As an industry, are we as legal, decent, honest and truthful as we would like to think? Do we operate consistently to high ethical and moral standards, or do we operate within a more flexible ethical envelope that ‘all depends’? Does the situation that we find ourselves in sometimes override the strength of our principles?
This ‘all depends’ position is understandable, but does it create the circumstances where our guests, staff and suppliers develop “trust” in who we are and what we do? Most, if not all, companies and businesses would argue that they have policies or value statements that govern their behaviour. These include anti discrimination policies, environmental and sustainability policies, as well as social and corporate responsibilities. But policies and value statements are only as good as their implementation, how they are communicated and how the company’s actual behaviour reflects those policies and statements.
Does your company, as an example, always pay suppliers on the due date, or does some unwritten policy prevail that delays payment as a matter of routine? Is the limit on your environmental policy the notice in the bathroom on changing the towels?
As an industry we sell “conspicuous consumption”. We provide guests with service and ancillary items that exceed what they would normally get at home. We do not ask them to make their own beds or recycle their own cans – they expect us to take those responsibilities on their behalf. Guests may have a strong ethical and environmental belief that influences their behaviour when at home, but that seems to be left at the door when they walk into a hotel or restaurant. They may take comfort from the declared ethical environmental policy statements that hoteliers make, but do they check on how they work in practice?
The lack of guest engagement and detailed scrutiny of actual ethical and moral behaviour could encourage this ethical and environmental envelope to stretch to a larger and wider “all depends”. To counter this ethical elasticity in how we behave, we often encourage and support “good causes”, either through hosting charity events, collecting for charitable causes or supporting local community initiatives. We can point at these ideas to say, ‘Yesm look this is how we behave’ while still avoiding some of our environmental and ethical responsibilities.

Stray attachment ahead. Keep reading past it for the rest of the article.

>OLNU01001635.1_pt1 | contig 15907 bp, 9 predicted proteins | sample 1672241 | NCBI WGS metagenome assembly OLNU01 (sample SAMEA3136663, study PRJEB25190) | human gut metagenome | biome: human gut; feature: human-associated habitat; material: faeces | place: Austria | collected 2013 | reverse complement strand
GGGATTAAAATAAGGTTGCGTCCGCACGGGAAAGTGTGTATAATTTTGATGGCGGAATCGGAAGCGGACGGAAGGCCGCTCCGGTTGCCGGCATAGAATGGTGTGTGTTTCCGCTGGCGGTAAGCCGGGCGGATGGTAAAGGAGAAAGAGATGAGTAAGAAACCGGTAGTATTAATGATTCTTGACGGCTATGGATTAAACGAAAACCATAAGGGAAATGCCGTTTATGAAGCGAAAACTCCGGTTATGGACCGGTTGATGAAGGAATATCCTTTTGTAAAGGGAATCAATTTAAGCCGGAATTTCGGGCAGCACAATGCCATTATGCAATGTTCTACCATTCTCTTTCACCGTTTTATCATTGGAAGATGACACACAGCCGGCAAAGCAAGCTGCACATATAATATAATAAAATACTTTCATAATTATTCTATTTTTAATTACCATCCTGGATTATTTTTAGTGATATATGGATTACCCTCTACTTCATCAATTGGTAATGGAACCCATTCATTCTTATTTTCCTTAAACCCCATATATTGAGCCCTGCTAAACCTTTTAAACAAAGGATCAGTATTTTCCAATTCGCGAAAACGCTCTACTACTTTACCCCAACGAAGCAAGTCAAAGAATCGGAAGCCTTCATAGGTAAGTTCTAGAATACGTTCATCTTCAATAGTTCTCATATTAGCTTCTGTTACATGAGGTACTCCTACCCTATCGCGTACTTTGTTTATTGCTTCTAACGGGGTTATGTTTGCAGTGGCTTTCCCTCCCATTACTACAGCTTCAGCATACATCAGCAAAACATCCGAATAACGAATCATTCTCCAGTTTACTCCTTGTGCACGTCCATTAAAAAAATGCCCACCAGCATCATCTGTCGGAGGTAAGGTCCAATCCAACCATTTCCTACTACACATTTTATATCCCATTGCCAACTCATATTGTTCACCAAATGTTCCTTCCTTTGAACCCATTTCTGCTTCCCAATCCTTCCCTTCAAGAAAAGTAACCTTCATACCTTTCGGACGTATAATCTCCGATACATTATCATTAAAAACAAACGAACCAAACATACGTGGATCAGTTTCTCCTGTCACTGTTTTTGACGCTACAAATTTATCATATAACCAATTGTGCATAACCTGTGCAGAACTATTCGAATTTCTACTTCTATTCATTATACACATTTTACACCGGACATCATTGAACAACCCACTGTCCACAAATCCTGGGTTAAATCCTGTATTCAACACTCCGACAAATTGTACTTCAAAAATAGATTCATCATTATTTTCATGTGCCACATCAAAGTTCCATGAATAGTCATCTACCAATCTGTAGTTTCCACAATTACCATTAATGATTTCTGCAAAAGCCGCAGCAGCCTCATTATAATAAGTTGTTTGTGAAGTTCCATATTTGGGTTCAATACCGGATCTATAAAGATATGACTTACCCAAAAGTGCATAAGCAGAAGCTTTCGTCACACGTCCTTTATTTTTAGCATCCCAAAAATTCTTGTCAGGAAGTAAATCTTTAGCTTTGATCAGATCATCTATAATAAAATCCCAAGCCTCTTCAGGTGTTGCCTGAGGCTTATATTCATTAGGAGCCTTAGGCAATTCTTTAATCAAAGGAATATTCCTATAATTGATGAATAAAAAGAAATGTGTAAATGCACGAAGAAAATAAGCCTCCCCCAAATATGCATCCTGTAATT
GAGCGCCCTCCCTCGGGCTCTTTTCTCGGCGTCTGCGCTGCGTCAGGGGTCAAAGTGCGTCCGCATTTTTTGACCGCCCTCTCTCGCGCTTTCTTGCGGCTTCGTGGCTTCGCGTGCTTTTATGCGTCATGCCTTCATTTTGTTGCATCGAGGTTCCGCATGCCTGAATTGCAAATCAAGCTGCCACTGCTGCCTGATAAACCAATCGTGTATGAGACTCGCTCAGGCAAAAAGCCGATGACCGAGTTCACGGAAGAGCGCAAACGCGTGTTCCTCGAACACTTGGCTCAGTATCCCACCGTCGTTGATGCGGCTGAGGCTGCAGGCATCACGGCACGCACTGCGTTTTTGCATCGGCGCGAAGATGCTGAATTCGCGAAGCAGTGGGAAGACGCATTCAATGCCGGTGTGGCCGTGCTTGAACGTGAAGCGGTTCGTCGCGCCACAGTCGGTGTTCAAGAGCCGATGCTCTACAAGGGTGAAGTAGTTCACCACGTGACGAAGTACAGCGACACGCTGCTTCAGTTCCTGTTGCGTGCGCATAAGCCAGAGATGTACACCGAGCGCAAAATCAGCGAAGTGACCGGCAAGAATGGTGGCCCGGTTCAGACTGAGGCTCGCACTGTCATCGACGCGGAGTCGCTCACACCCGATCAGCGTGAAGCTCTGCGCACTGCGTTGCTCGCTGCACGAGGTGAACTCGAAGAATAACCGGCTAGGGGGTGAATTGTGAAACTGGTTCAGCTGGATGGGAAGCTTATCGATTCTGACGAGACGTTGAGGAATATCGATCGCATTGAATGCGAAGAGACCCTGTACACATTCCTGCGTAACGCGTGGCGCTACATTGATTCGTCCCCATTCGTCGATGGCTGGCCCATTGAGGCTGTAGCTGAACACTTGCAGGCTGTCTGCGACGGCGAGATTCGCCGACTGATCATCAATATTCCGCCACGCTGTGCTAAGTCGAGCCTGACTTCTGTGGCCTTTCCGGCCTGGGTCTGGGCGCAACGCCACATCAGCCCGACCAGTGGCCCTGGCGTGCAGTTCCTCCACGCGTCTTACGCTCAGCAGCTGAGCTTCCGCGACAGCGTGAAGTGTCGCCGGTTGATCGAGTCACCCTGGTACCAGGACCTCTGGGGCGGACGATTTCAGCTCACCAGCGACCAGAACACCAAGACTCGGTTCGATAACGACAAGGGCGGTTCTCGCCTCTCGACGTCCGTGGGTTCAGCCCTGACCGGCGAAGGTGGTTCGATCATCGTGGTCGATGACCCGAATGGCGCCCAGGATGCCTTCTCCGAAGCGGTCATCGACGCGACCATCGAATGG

Good examples of this corporate schizophrenia are particularly found in the financial services and banking sectors. Here there are well-documented examples of corporate greed and illegal activities in the same business as well-developed and active social responsibility programs. In some corporate minds, it’s about working at the boundaries – if it is not illegal, then it’s OK. With others, it is about a strong moral compass that leads and governs corporate behaviour. The key position has to be more than just policies; “values” have to be part of the fabric of the company and the organisation. It is here where all of the parts are indeed “legal, decent, honest and truthful”.
About the author
Professor Peter Jones is the Dean of the eHotelier Academy. With a distinguished career in hospitality, education and training, Peter has been involved with national and international projects with clients involved in hospitality education. Peter is a Director the Edge Hotel School and of Hotel Future, a new education and training initiative in Greater Manchester and is a Visiting Professor at the University of Derby. He was also awarded a Member of the Order of the British Empire for services to the hospitality industry.